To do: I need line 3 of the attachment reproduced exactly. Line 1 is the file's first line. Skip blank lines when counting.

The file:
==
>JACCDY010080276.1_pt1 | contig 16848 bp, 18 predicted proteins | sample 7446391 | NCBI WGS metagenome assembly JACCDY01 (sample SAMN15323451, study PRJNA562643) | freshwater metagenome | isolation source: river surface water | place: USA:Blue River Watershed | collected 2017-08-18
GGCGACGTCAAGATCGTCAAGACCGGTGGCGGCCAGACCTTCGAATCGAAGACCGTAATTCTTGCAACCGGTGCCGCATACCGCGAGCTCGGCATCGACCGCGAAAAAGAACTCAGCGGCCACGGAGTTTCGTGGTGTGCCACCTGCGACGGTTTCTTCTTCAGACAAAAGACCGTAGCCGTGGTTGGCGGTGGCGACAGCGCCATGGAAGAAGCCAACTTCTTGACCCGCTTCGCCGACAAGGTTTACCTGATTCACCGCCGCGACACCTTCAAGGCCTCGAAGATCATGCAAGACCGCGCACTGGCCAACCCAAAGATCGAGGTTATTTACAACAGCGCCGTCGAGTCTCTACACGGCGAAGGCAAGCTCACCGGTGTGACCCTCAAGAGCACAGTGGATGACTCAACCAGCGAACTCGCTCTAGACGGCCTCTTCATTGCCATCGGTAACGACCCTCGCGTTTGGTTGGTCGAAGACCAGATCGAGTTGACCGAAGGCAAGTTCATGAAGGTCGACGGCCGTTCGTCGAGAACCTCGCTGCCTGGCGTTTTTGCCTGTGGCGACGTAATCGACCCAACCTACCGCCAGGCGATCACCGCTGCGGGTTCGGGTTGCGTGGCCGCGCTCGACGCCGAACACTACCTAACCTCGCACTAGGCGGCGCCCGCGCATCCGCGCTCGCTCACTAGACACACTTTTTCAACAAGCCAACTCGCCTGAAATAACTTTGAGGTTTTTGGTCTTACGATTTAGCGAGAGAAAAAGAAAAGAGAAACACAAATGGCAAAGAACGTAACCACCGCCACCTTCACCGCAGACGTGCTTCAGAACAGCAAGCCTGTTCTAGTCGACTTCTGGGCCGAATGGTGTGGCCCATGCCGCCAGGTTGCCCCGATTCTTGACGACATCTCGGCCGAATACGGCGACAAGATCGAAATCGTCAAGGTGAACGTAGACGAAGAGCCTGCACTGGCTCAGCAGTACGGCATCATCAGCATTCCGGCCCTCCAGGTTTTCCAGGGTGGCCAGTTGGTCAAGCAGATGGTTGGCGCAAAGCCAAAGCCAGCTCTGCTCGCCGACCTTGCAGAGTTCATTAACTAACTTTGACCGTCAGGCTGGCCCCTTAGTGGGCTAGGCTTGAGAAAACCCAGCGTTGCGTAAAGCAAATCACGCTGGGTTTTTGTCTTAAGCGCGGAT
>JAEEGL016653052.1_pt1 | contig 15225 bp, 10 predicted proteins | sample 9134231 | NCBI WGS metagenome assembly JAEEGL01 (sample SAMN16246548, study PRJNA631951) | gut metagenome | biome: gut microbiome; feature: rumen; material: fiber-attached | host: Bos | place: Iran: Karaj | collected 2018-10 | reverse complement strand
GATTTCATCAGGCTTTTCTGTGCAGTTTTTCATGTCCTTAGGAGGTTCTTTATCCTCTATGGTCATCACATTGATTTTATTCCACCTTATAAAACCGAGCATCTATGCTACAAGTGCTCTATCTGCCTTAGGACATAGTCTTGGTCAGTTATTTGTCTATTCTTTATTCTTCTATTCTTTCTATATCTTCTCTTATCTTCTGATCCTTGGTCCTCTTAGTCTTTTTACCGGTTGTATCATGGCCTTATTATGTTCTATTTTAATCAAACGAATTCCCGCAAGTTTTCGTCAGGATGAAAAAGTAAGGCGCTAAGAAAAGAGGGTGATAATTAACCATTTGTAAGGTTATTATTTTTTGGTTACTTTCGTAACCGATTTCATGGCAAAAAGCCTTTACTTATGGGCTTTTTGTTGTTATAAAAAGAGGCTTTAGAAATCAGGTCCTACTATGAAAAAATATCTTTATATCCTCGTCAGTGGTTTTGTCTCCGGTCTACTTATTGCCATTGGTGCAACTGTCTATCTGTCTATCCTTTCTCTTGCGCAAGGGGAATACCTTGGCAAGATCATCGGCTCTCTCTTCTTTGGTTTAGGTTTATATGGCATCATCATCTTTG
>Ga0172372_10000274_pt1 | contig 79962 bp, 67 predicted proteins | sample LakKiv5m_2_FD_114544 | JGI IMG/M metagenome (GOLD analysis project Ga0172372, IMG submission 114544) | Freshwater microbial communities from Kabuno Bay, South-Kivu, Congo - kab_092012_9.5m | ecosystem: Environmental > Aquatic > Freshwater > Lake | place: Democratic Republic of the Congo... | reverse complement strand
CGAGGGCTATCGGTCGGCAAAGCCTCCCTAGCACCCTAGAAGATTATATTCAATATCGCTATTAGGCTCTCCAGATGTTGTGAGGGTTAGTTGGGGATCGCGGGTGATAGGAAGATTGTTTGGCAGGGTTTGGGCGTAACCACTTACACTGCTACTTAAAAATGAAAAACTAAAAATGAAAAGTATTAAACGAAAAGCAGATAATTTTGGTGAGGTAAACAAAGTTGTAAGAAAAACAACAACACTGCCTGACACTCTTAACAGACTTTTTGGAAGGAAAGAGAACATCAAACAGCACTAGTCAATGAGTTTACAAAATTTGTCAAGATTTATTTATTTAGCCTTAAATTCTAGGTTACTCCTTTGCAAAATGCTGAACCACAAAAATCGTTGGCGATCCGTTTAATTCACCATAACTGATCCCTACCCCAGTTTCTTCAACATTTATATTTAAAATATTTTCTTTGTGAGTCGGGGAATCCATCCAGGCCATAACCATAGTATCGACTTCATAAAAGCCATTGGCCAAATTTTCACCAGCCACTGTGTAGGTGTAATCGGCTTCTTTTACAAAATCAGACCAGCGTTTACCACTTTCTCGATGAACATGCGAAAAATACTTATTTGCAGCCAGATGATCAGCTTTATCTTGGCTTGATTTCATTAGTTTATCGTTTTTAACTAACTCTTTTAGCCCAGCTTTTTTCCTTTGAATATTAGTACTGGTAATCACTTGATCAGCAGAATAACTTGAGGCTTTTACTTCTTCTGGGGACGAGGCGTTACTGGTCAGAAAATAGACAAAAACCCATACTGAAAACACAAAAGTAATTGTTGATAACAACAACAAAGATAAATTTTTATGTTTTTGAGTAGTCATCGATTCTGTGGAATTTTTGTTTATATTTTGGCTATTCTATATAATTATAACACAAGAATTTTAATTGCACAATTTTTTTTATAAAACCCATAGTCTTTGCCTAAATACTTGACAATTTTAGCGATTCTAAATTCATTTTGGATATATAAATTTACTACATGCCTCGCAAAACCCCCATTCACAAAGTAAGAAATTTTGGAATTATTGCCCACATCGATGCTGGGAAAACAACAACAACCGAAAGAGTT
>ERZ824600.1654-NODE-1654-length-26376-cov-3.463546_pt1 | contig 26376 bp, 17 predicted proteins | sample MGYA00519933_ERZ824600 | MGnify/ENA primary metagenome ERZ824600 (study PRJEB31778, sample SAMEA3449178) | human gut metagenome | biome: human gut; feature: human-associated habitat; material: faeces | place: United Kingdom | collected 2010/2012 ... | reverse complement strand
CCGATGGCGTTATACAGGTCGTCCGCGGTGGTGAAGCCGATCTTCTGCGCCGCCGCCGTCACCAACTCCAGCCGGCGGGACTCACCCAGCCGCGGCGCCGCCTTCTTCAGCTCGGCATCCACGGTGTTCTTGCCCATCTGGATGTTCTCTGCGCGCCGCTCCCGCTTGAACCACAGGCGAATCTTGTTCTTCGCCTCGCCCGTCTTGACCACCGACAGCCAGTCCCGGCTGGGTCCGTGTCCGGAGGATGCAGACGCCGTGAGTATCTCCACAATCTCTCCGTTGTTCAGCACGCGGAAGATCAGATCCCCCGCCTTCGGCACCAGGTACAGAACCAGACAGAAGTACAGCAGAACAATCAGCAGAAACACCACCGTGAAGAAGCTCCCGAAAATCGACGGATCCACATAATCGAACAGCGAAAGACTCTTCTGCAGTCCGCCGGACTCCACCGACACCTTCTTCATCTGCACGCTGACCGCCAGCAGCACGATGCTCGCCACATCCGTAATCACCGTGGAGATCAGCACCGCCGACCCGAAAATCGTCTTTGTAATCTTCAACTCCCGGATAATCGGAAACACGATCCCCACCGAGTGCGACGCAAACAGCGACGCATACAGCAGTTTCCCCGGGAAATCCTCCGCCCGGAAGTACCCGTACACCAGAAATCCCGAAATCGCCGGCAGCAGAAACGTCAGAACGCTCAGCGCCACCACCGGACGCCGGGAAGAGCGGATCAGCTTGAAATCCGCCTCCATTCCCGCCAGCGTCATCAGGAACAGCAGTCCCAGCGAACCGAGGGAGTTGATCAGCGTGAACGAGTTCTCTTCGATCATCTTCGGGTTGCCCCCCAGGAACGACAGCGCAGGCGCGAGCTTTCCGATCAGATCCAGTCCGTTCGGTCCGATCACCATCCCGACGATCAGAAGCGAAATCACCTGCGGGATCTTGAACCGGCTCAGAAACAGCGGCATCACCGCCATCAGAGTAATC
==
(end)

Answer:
>JAEEGL016653052.1_pt1 | contig 15225 bp, 10 predicted proteins | sample 9134231 | NCBI WGS metagenome assembly JAEEGL01 (sample SAMN16246548, study PRJNA631951) | gut metagenome | biome: gut microbiome; feature: rumen; material: fiber-attached | host: Bos | place: Iran: Karaj | collected 2018-10 | reverse complement strand